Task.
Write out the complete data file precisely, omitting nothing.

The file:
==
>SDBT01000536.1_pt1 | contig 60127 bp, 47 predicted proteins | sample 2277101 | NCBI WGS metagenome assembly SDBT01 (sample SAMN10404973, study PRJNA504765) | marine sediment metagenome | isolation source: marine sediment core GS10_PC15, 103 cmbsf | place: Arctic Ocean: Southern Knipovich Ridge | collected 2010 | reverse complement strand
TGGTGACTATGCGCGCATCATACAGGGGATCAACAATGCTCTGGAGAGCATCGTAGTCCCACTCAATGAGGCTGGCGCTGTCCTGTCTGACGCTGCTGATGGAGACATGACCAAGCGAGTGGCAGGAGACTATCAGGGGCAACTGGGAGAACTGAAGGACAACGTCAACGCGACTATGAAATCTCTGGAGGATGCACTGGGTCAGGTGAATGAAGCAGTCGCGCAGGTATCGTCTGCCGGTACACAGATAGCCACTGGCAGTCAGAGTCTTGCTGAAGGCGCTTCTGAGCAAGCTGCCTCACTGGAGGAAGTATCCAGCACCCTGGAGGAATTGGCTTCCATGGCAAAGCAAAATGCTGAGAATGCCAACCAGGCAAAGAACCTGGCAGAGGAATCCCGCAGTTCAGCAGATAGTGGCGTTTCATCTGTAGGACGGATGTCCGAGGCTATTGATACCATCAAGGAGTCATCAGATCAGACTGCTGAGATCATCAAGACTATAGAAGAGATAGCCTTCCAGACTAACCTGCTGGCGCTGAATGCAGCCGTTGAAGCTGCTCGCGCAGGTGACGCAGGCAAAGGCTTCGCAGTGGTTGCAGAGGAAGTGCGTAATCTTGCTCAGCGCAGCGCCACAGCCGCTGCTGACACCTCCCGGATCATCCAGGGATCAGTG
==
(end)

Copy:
>SDBT01000536.1_pt1 | contig 60127 bp, 47 predicted proteins | sample 2277101 | NCBI WGS metagenome assembly SDBT01 (sample SAMN10404973, study PRJNA504765) | marine sediment metagenome | isolation source: marine sediment core GS10_PC15, 103 cmbsf | place: Arctic Ocean: Southern Knipovich Ridge | collected 2010 | reverse complement strand
TGGTGACTATGCGCGCATCATACAGGGGATCAACAATGCTCTGGAGAGCATCGTAGTCCCACTCAATGAGGCTGGCGCTGTCCTGTCTGACGCTGCTGATGGAGACATGACCAAGCGAGTGGCAGGAGACTATCAGGGGCAACTGGGAGAACTGAAGGACAACGTCAACGCGACTATGAAATCTCTGGAGGATGCACTGGGTCAGGTGAATGAAGCAGTCGCGCAGGTATCGTCTGCCGGTACACAGATAGCCACTGGCAGTCAGAGTCTTGCTGAAGGCGCTTCTGAGCAAGCTGCCTCACTGGAGGAAGTATCCAGCACCCTGGAGGAATTGGCTTCCATGGCAAAGCAAAATGCTGAGAATGCCAACCAGGCAAAGAACCTGGCAGAGGAATCCCGCAGTTCAGCAGATAGTGGCGTTTCATCTGTAGGACGGATGTCCGAGGCTATTGATACCATCAAGGAGTCATCAGATCAGACTGCTGAGATCATCAAGACTATAGAAGAGATAGCCTTCCAGACTAACCTGCTGGCGCTGAATGCAGCCGTTGAAGCTGCTCGCGCAGGTGACGCAGGCAAAGGCTTCGCAGTGGTTGCAGAGGAAGTGCGTAATCTTGCTCAGCGCAGCGCCACAGCCGCTGCTGACACCTCCCGGATCATCCAGGGATCAGTG